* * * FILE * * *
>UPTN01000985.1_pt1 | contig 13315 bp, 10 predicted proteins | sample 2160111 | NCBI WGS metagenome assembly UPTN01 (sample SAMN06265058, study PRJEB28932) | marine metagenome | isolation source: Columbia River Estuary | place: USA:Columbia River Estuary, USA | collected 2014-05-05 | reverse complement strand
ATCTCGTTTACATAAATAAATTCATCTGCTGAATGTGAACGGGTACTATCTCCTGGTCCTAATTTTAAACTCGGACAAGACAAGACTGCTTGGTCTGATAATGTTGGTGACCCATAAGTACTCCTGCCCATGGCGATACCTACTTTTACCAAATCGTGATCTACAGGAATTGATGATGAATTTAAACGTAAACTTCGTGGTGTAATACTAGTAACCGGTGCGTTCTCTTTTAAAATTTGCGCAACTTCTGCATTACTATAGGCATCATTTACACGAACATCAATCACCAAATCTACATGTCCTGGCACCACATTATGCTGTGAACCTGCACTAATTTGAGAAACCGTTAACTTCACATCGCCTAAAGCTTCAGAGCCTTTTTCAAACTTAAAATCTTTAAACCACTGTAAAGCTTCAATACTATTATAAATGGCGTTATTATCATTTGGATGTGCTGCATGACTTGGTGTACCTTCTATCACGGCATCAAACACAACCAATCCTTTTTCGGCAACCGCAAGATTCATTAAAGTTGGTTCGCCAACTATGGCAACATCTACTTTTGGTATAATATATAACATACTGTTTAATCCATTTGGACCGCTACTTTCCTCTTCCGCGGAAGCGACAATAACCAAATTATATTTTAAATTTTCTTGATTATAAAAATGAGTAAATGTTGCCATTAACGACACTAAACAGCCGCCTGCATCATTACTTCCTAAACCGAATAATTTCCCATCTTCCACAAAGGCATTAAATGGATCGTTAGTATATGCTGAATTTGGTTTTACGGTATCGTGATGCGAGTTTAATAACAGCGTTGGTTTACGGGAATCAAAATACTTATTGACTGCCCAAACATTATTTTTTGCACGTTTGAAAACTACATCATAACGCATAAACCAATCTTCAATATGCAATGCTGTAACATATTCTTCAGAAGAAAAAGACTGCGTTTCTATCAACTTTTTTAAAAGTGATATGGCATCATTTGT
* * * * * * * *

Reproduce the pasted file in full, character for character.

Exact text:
>UPTN01000985.1_pt1 | contig 13315 bp, 10 predicted proteins | sample 2160111 | NCBI WGS metagenome assembly UPTN01 (sample SAMN06265058, study PRJEB28932) | marine metagenome | isolation source: Columbia River Estuary | place: USA:Columbia River Estuary, USA | collected 2014-05-05 | reverse complement strand
ATCTCGTTTACATAAATAAATTCATCTGCTGAATGTGAACGGGTACTATCTCCTGGTCCTAATTTTAAACTCGGACAAGACAAGACTGCTTGGTCTGATAATGTTGGTGACCCATAAGTACTCCTGCCCATGGCGATACCTACTTTTACCAAATCGTGATCTACAGGAATTGATGATGAATTTAAACGTAAACTTCGTGGTGTAATACTAGTAACCGGTGCGTTCTCTTTTAAAATTTGCGCAACTTCTGCATTACTATAGGCATCATTTACACGAACATCAATCACCAAATCTACATGTCCTGGCACCACATTATGCTGTGAACCTGCACTAATTTGAGAAACCGTTAACTTCACATCGCCTAAAGCTTCAGAGCCTTTTTCAAACTTAAAATCTTTAAACCACTGTAAAGCTTCAATACTATTATAAATGGCGTTATTATCATTTGGATGTGCTGCATGACTTGGTGTACCTTCTATCACGGCATCAAACACAACCAATCCTTTTTCGGCAACCGCAAGATTCATTAAAGTTGGTTCGCCAACTATGGCAACATCTACTTTTGGTATAATATATAACATACTGTTTAATCCATTTGGACCGCTACTTTCCTCTTCCGCGGAAGCGACAATAACCAAATTATATTTTAAATTTTCTTGATTATAAAAATGAGTAAATGTTGCCATTAACGACACTAAACAGCCGCCTGCATCATTACTTCCTAAACCGAATAATTTCCCATCTTCCACAAAGGCATTAAATGGATCGTTAGTATATGCTGAATTTGGTTTTACGGTATCGTGATGCGAGTTTAATAACAGCGTTGGTTTACGGGAATCAAAATACTTATTGACTGCCCAAACATTATTTTTTGCACGTTTGAAAACTACATCATAACGCATAAACCAATCTTCAATATGCAATGCTGTAACATATTCTTCAGAAGAAAAAGACTGCGTTTCTATCAACTTTTTTAAAAGTGATATGGCATCATTTGT